If you suspect that weight may be contributing to high uric acid levels, be sure to speak with your doctor before starting a new weight loss or weight management plan.

They may refer you to a dietitian who can help you create a nutritious, well balanced eating plan. In addition, they may be able to recommend an exercise plan or suggest lifestyle changes to help support you.

Research from 2019 shows that hyperuricemia is linked to the development of diabetes and related complications. People with high blood sugar, such as those living with prediabetes or diabetes, are also at an increased risk of adverse effects of hyperuricemia. However, more research is needed to explore this link.

Be sure to have your doctor check your blood sugar levels at your next appointment, even if you do not have diabetes. They may also want to check your serum insulin level if they suspect you have insulin resistance.

Eating more fiber can help reduce uric acid levels. Fiber can also help balance your blood sugar and insulin levels. It tends to increase satiety, keeping you full for longer.

Most adults should aim for 22–34 grams of fiber in their diet through high fiber foods. Slowly increase your fiber intake to avoid digestive discomfort.

Research from 2021 has found that high vitamin C intake can help lower uric acid levels. However, more studies are needed to understand exactly how vitamin C affects uric acid levels.

The daily recommended intake of vitamin C is 75–120 milligrams (mg) for most adults, though upper daily limits max out at 2,000 mg.

You can also get more by eating foods high in vitamin C, especially fruits and vegetables. Over-the-counter vitamin C supplements are also available.

Research from 2019 has found that eating cherries and drinking cherry juice can help lower uric acid levels in people with gout. Follow-up studies are needed to determine the long-term effects of cherry intake on uric acid levels.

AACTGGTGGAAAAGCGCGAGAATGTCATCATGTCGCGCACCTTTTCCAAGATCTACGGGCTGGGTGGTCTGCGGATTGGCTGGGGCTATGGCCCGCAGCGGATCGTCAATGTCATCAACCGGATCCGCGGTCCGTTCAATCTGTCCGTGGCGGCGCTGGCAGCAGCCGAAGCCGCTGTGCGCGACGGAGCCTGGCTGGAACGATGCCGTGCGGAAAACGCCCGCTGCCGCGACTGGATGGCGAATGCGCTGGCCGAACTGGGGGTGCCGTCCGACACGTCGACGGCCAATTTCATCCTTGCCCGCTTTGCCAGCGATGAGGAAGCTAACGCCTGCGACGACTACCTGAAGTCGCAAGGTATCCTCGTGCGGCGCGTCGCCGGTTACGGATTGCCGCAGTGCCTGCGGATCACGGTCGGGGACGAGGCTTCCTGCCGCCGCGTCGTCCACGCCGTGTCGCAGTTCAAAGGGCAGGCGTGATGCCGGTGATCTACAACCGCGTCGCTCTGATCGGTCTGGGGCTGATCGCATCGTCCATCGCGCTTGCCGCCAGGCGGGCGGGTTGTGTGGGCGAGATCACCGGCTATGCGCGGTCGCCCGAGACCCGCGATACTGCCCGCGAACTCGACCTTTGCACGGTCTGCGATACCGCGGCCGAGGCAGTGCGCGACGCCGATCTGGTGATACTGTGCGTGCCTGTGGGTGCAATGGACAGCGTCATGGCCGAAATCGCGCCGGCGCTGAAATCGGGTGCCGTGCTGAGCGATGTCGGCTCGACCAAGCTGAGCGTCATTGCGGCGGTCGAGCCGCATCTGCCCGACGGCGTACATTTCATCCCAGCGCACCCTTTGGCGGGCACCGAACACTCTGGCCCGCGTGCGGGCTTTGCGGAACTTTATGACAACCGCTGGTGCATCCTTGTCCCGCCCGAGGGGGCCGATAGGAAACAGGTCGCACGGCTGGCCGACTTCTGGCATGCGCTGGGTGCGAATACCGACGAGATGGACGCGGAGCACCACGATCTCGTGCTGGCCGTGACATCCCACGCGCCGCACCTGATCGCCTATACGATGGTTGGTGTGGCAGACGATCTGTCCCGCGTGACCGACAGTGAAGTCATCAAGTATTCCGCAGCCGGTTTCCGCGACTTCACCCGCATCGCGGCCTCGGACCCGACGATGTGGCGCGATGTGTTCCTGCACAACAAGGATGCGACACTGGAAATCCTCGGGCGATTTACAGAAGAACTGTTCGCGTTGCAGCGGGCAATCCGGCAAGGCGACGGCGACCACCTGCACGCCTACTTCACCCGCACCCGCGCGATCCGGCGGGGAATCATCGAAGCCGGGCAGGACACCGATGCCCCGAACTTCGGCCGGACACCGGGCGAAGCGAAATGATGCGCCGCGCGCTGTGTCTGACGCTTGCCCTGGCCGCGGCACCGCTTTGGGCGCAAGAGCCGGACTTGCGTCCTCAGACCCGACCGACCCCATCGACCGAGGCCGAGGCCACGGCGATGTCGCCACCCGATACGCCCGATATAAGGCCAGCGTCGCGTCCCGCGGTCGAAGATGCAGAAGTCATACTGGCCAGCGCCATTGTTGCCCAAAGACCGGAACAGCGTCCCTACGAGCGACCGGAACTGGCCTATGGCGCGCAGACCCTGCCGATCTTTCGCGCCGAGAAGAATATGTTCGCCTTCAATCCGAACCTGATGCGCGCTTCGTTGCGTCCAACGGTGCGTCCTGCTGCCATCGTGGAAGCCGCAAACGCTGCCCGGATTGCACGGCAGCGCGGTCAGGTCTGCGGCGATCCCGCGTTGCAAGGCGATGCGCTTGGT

Cherries contain anthocyanins, an antioxidant and an anti-inflammatory compound that gives them their red color. They’re also a good source of fiber and vitamin C.

Consider snacking on a handful of cherries or sipping some unsweetened tart cherry juice.

Some medications and supplements can cause uric acid to build up. These include:

If you take these and have hyperuricemia, work with your doctor to determine an alternative medication.

What is the fastest way to lower uric acid?

The quickest way to lower your uric acid levels is by taking prescription medications like colchicine, xanthine oxidase inhibitors, and probenecid (Probalan). As part of your gout treatment plan, a healthcare professional may also prescribe glucocorticoids to help reduce inflammation.

What foods reduce uric acid?

No specific foods lower uric acid. However, avoiding foods and beverages that are high in purine may help you naturally lower your levels. These may include alcohol, sugar, red meat, organ meats, fish, shellfish, and poultry. Some gout-friendly foods include vegetables, fruits, and whole grains.

How do you flush uric acid out of your body?

You can take medications to help flush out uric acid crystals. The more urine you have, the better it will work. For this reason, it’s also important to drink a lot of water.

What is the best drink to lower uric acid?

Drinking at least eight glasses of water daily is best for helping your kidneys flush out uric acid.

Diet, exercise, and other lifestyle changes can help improve gout and other health conditions caused by high uric acid levels. Still, they can’t always replace medical treatments.

Take all prescribed medications as directed by your doctor. The right combination of diet, exercise, and medications can help lower high uric acid levels and keep symptoms at bay.

It may seem as if there are a lot of foods to avoid to help lower uric acid levels. The best way to limit these foods is by making a weekly meal plan. Talk with a dietitian about the best diet plan for you.